A few days ago I was asked to write an Op Ed column for the Toronto Star to commemorate both Black History Month and the Bincentennial of the War of 1812. http://www.thestar.com/opinion/editorialopinion/article/1127137–richard-pierpoint-a-very-canadian-hero
The column was based on a book I wrote 4 years ago which was based on a magazine article I published 17 years ago which was based on a random turn I happened to take more than 20 years ago in western downtown Toronto. I was walking along Front Street west of Spadina and to avoid traffic noise I turned up a shady little residential street called Portland. On the left was a postage stamp sized parkette with the usual swings and kiddie wading pool. Then I noticed a crumbling military monument.
The monument had been erected in 1900 as a memorial to all the British/Canadian units that had fought in the War of 1812. All the big British regimental names were at the top followed by the lesser known Canadian units and then at the very bottom, almost obscured by untrimmed grass, was The Coloured Corps and Indians.
Even then I prided myself on being well informed in Canadian history but until I saw that monument I had never heard of the Coloured Corps. For some reason I decided that their story needed to be told. This, unfortunately, was the pre-internet era when research meant hunkering down in a library and my only Search Engine was a knowledgeable and infinitely patient librarian. The facts came agonizingly slow but I eventually discovered that the Coloured Corps of Upper Canada was a unit of free Black soldiers who fought for the British/Canadian side during the War of 1812. They so impressed their contemporaries that they were one of the first units called back into service during the 1837 Rebellion and they were kept in the field until 1851, one of the longest and most distinguished service records of any Canadian militia unit.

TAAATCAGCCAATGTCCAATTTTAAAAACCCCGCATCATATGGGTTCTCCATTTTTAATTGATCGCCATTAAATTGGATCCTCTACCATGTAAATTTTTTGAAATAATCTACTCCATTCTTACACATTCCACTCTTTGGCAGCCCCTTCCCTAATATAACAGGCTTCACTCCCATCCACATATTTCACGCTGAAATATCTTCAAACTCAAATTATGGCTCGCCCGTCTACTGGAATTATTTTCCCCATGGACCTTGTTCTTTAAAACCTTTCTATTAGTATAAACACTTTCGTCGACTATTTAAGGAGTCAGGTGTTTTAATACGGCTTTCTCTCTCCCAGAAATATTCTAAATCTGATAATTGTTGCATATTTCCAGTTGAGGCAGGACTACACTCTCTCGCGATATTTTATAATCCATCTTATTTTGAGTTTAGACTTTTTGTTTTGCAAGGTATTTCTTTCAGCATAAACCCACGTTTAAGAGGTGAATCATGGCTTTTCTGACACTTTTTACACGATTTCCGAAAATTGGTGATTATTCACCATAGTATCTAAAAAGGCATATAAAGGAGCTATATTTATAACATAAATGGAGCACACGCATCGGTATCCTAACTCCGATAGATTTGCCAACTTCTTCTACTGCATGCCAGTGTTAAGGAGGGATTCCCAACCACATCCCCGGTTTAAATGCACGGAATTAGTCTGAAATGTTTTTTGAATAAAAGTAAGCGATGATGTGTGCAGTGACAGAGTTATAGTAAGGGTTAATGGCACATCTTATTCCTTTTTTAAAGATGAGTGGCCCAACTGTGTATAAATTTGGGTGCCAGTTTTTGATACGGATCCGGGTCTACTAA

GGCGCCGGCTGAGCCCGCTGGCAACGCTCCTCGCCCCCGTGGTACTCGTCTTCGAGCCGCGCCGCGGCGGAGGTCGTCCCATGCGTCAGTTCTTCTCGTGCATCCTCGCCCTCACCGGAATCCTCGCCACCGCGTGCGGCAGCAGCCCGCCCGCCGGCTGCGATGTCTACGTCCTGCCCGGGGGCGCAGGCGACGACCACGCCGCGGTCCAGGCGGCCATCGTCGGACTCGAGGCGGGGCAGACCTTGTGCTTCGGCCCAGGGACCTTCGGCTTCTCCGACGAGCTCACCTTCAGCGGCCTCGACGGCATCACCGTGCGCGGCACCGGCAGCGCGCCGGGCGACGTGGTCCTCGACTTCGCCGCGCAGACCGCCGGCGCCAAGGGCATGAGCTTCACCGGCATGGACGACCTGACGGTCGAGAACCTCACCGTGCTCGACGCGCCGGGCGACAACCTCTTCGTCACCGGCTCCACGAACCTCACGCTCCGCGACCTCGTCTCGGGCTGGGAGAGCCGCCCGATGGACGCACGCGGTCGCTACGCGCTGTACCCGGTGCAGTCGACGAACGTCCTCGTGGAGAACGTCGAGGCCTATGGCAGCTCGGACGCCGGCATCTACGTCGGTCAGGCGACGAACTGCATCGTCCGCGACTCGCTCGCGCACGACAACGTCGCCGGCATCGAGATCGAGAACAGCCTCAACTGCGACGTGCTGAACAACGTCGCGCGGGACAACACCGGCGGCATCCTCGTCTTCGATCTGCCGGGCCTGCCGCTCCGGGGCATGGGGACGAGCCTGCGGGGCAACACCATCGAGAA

But the most startling fact to come to light for me was that I actually had a Coloured Corps connection. After the 1837 Rebellion some Coloured Corps veterans were given land grants near where the village of Priceville, Ontario, now exists. My mom’s ancestors settled in this area. In fact, my parents bought a 28 acre abandoned farm near Priceville. We spent many a summer evening camped out around a homemade fire pit nestled in the stone foundations of a tiny barn.
Just as I was about the publish my magazine article about the Coloured Corps in 1995, Grey County historians discovered that a small corner lot of a piece of property two lots east of my mother’s land was a 19th century “Negro Burial Ground” where veterans of the Coloured Corps of Upper Canada were buried. It is very possible that even the land my parents bought was homesteaded by a Coloured Corps veteran but I haven’t established that fact yet. Still, it makes you wonder how an Anglo-Celtic mutt like me became so obsessed about an all-Black military unit from another century long before he knew they had a common link. Was it just the famous six-degrees of separation rule proving its truth or was it something else – maybe a sixth sense from spending so many nights with my ear to the very ground where members of the Coloured Corps once walked?